Defining the User Interface
More About Web User Interface Design
User interface design is a subset of a field of study called human-computer interaction (HCI). Human-computer interaction is the study, planning, and design of how people and computers work together so that a person’s needs are satisfied in the most effective way. HCI designers must consider a variety of factors: what people want and expect, what physical limitations and abilities people possess, how their perceptual and information processing systems work, and what people find enjoyable and attractive. Designers must also consider technical characteristics and limitations of the computer hardware and software.
The user interface is the part of a computer and its software that people can see, hear, touch, talk to, or otherwise understand or direct. The user interface has essentially two components: input and output. Input is how a person communicates his or her needs or desires to the computer. Some common input components are the keyboard, mouse, trackball, one’s finger (for touch-sensitive screens or pads), and one’s voice (for spoken instructions). Output is how the computer conveys the results of its computations and requirements to the user. Today the most common computer output mechanism is the display screen, followed by mechanisms that take advantage of a person’s auditory capabilities: voice and sound. The use of the human senses of smell and touch output in interface design still remain largely unexplored. Proper interface design will provide a mix of well-designed input and output mechanisms that satisfy the user’s needs, capabilities, and limitations in the most effective way possible. The best interface is one that is not noticed, and one that permits the user to focus on the information and task at hand instead of the mechanisms used to present the information and perform the task.
The Importance of Good Design
With today’s technology and tools, and our motivation to create really effective andusable interfaces and screens, why do we continue to produce systems that are inefficientand confusing or, at worst, just plain unusable? Is it because:
1. We don’t care?
2. We don’t possess common sense?
3. We don’t have the time?
4. We still don’t know what really makes good design?
I take the view that the root causes are Number 4, with a good deal of Number 3 thrown in. We do care. But we never seem to have time to find out what makes gooddesign, nor to properly apply it. After all, many of us have other things to do in addition to designing interfaces and screens. So we take our best shot given the workload and time constraints imposed upon us. The result, too often, is woefully inadequate. I discounted the “we don’t possess common sense” alternative years ago. If, as I have heard thousands of times, interface and screen design were really a matter ofcommon sense, developers would have produced almost identical screens for similar applications and functions for many years. When was the last time you saw two designers create almost identical screen solutions, based on the same requirements, without the aid of design guidelines or standards (or with them as well)?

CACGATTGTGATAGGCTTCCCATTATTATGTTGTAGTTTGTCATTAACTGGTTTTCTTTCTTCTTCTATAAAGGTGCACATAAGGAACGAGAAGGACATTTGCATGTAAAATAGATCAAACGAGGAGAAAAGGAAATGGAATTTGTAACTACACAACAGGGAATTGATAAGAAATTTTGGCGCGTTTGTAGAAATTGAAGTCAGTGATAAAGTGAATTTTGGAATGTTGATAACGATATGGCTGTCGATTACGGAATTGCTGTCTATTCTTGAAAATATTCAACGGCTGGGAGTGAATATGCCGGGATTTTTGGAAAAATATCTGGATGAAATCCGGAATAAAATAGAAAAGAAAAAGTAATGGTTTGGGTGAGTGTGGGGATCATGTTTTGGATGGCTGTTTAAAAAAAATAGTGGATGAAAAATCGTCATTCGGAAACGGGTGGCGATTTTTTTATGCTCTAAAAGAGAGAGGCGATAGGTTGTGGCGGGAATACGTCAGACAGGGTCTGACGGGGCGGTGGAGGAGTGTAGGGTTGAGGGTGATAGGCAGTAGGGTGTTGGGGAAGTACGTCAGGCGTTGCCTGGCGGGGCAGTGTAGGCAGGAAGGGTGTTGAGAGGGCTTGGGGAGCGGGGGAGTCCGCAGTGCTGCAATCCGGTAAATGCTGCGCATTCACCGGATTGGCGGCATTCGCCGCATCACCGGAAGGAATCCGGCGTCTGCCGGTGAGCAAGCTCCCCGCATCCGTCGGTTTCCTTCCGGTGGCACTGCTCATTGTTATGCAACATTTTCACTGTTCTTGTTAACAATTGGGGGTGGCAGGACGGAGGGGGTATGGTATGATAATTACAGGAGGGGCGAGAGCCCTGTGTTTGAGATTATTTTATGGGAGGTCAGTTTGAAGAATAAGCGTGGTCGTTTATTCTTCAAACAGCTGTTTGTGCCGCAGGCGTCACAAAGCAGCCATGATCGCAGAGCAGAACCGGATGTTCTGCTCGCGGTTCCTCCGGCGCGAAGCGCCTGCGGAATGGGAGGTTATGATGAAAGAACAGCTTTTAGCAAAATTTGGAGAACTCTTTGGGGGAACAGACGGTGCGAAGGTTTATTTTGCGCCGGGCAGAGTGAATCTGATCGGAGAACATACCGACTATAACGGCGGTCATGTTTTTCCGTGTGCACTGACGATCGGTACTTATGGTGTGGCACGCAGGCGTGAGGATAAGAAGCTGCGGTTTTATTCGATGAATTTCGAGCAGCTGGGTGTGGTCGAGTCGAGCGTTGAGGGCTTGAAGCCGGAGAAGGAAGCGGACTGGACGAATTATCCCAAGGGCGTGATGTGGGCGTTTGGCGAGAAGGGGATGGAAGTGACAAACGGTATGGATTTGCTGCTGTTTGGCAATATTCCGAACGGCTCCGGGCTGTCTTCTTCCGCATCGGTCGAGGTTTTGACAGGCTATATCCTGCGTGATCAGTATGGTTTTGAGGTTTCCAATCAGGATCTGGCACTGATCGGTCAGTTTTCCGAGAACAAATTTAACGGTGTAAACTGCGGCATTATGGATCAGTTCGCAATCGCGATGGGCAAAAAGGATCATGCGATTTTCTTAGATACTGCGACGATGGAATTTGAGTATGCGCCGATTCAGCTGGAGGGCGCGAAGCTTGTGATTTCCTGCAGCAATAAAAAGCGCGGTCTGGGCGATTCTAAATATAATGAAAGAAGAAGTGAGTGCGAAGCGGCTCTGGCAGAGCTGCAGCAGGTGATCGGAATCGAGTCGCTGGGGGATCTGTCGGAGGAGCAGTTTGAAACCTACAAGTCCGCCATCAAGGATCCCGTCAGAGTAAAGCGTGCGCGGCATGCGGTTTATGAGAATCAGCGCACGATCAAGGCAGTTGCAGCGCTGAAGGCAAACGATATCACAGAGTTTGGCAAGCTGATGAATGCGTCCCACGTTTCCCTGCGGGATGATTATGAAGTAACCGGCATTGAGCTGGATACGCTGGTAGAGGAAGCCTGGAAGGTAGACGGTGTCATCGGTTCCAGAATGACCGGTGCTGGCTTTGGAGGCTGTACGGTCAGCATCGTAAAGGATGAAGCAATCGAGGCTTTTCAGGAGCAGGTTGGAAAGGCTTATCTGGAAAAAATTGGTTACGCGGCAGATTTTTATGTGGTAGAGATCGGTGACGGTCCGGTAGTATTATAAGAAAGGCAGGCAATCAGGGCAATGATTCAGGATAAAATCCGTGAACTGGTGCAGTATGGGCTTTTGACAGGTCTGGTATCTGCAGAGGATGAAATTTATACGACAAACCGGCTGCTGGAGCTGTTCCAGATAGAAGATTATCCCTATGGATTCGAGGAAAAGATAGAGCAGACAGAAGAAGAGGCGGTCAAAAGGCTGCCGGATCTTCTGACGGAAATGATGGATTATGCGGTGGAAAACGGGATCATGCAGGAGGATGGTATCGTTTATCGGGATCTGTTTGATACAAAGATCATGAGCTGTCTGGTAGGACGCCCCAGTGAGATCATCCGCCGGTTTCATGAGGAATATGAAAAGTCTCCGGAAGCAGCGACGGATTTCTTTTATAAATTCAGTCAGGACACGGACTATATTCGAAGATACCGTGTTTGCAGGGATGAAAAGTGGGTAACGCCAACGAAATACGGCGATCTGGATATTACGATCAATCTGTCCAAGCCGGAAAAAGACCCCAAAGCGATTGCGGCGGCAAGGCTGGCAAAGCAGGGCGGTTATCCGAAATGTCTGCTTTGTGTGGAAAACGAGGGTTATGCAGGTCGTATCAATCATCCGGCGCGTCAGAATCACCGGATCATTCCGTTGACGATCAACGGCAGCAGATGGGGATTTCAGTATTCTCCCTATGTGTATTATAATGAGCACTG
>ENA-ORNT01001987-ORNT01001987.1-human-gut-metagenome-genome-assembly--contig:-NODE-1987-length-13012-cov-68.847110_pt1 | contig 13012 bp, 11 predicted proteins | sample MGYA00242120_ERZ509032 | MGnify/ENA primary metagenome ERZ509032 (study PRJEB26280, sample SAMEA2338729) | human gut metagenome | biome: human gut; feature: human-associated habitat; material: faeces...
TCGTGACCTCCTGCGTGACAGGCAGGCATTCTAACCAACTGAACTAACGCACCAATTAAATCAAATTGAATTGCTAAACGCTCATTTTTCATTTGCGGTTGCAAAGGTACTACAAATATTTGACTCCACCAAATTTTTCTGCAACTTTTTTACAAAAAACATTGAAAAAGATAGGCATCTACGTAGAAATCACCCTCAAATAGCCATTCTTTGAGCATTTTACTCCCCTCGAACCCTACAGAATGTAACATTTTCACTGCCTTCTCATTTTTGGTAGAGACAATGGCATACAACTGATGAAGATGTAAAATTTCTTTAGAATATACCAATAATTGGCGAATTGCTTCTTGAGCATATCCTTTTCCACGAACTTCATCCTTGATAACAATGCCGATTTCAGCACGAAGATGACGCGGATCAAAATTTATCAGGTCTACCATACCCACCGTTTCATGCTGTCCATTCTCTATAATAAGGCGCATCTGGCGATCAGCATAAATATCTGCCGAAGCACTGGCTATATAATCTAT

A well-designed interface and screen are terribly important to users. They are their window to view the capabilities of the system, the bridge to the capabilities of the software. To many users it is the system, because it is one of the few visible components of the product its developers create. It is also the vehicle through which many critical tasks are presented. These tasks often have a direct impact on an organization’s relations with its customers, and its profitability.
A screen’s layout and appearance and a system’s navigation affect a person in a variety of ways. If they are confusing and inefficient, people will have greater difficulty doing their jobs and will make more mistakes. Poor design may even chase some people away from a system permanently. It can also lead to aggravation, frustration, and increased stress. One user relieved his frustrations with his computer through a couple of well-aimed bullets from a gun. Another user, in a moment of extreme exasperation, dropped his PC out of his upper-floor office window. Poor interface design can also have a huge financial cost to users and organizations. A critical system, such as one used in air traffic control or in a nuclear power plant, may compromise the safety of its users and/or the general public.
Disclaimer: Please go ahead and copy and paste the above article in your website, newsletter, blog or website in its entirety or in part. But the author’s name, bio and website links must remain intact and be included with every reproduction.